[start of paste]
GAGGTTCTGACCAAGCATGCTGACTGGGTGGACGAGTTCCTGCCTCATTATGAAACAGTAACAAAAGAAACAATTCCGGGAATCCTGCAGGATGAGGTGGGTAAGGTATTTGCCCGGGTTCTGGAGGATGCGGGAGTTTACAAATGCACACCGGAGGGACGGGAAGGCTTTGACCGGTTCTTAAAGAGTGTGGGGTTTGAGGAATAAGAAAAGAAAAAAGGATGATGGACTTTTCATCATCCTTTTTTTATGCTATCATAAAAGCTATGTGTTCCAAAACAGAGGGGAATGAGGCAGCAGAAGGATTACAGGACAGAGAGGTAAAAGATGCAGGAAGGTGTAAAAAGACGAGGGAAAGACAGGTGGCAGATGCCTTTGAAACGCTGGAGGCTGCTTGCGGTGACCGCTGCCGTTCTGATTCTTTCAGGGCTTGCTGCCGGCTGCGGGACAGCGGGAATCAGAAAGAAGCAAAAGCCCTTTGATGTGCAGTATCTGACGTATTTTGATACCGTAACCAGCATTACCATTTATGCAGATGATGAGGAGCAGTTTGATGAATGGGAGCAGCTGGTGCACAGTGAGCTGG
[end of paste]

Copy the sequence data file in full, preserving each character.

GAGGTTCTGACCAAGCATGCTGACTGGGTGGACGAGTTCCTGCCTCATTATGAAACAGTAACAAAAGAAACAATTCCGGGAATCCTGCAGGATGAGGTGGGTAAGGTATTTGCCCGGGTTCTGGAGGATGCGGGAGTTTACAAATGCACACCGGAGGGACGGGAAGGCTTTGACCGGTTCTTAAAGAGTGTGGGGTTTGAGGAATAAGAAAAGAAAAAAGGATGATGGACTTTTCATCATCCTTTTTTTATGCTATCATAAAAGCTATGTGTTCCAAAACAGAGGGGAATGAGGCAGCAGAAGGATTACAGGACAGAGAGGTAAAAGATGCAGGAAGGTGTAAAAAGACGAGGGAAAGACAGGTGGCAGATGCCTTTGAAACGCTGGAGGCTGCTTGCGGTGACCGCTGCCGTTCTGATTCTTTCAGGGCTTGCTGCCGGCTGCGGGACAGCGGGAATCAGAAAGAAGCAAAAGCCCTTTGATGTGCAGTATCTGACGTATTTTGATACCGTAACCAGCATTACCATTTATGCAGATGATGAGGAGCAGTTTGATGAATGGGAGCAGCTGGTGCACAGTGAGCTGG